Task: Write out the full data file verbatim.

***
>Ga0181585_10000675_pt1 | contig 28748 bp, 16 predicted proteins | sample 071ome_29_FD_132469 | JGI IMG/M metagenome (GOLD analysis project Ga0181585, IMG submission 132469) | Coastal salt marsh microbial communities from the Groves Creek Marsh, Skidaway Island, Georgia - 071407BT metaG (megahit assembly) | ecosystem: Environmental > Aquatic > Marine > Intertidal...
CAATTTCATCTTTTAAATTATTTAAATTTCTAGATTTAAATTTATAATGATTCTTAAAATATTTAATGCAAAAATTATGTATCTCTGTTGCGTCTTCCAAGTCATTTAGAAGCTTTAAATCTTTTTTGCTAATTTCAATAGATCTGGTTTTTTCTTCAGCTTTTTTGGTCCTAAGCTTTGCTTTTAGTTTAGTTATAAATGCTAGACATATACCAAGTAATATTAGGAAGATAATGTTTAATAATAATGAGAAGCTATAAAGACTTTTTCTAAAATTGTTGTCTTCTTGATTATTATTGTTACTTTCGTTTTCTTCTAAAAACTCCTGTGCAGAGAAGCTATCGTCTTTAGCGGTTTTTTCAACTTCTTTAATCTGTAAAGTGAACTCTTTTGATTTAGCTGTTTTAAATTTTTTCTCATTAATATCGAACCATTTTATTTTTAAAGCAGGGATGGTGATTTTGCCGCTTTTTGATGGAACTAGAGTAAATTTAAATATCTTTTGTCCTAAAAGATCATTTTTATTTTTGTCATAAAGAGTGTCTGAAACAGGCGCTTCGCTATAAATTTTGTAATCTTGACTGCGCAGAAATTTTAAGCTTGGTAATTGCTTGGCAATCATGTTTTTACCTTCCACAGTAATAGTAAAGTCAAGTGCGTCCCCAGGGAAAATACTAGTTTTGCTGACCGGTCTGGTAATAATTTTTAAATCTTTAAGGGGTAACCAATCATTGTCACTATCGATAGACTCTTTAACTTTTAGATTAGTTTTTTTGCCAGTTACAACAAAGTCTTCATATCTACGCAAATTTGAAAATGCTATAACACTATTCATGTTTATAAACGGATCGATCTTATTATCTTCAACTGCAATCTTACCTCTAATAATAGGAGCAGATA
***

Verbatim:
>Ga0181585_10000675_pt1 | contig 28748 bp, 16 predicted proteins | sample 071ome_29_FD_132469 | JGI IMG/M metagenome (GOLD analysis project Ga0181585, IMG submission 132469) | Coastal salt marsh microbial communities from the Groves Creek Marsh, Skidaway Island, Georgia - 071407BT metaG (megahit assembly) | ecosystem: Environmental > Aquatic > Marine > Intertidal...
CAATTTCATCTTTTAAATTATTTAAATTTCTAGATTTAAATTTATAATGATTCTTAAAATATTTAATGCAAAAATTATGTATCTCTGTTGCGTCTTCCAAGTCATTTAGAAGCTTTAAATCTTTTTTGCTAATTTCAATAGATCTGGTTTTTTCTTCAGCTTTTTTGGTCCTAAGCTTTGCTTTTAGTTTAGTTATAAATGCTAGACATATACCAAGTAATATTAGGAAGATAATGTTTAATAATAATGAGAAGCTATAAAGACTTTTTCTAAAATTGTTGTCTTCTTGATTATTATTGTTACTTTCGTTTTCTTCTAAAAACTCCTGTGCAGAGAAGCTATCGTCTTTAGCGGTTTTTTCAACTTCTTTAATCTGTAAAGTGAACTCTTTTGATTTAGCTGTTTTAAATTTTTTCTCATTAATATCGAACCATTTTATTTTTAAAGCAGGGATGGTGATTTTGCCGCTTTTTGATGGAACTAGAGTAAATTTAAATATCTTTTGTCCTAAAAGATCATTTTTATTTTTGTCATAAAGAGTGTCTGAAACAGGCGCTTCGCTATAAATTTTGTAATCTTGACTGCGCAGAAATTTTAAGCTTGGTAATTGCTTGGCAATCATGTTTTTACCTTCCACAGTAATAGTAAAGTCAAGTGCGTCCCCAGGGAAAATACTAGTTTTGCTGACCGGTCTGGTAATAATTTTTAAATCTTTAAGGGGTAACCAATCATTGTCACTATCGATAGACTCTTTAACTTTTAGATTAGTTTTTTTGCCAGTTACAACAAAGTCTTCATATCTACGCAAATTTGAAAATGCTATAACACTATTCATGTTTATAAACGGATCGATCTTATTATCTTCAACTGCAATCTTACCTCTAATAATAGGAGCAGATA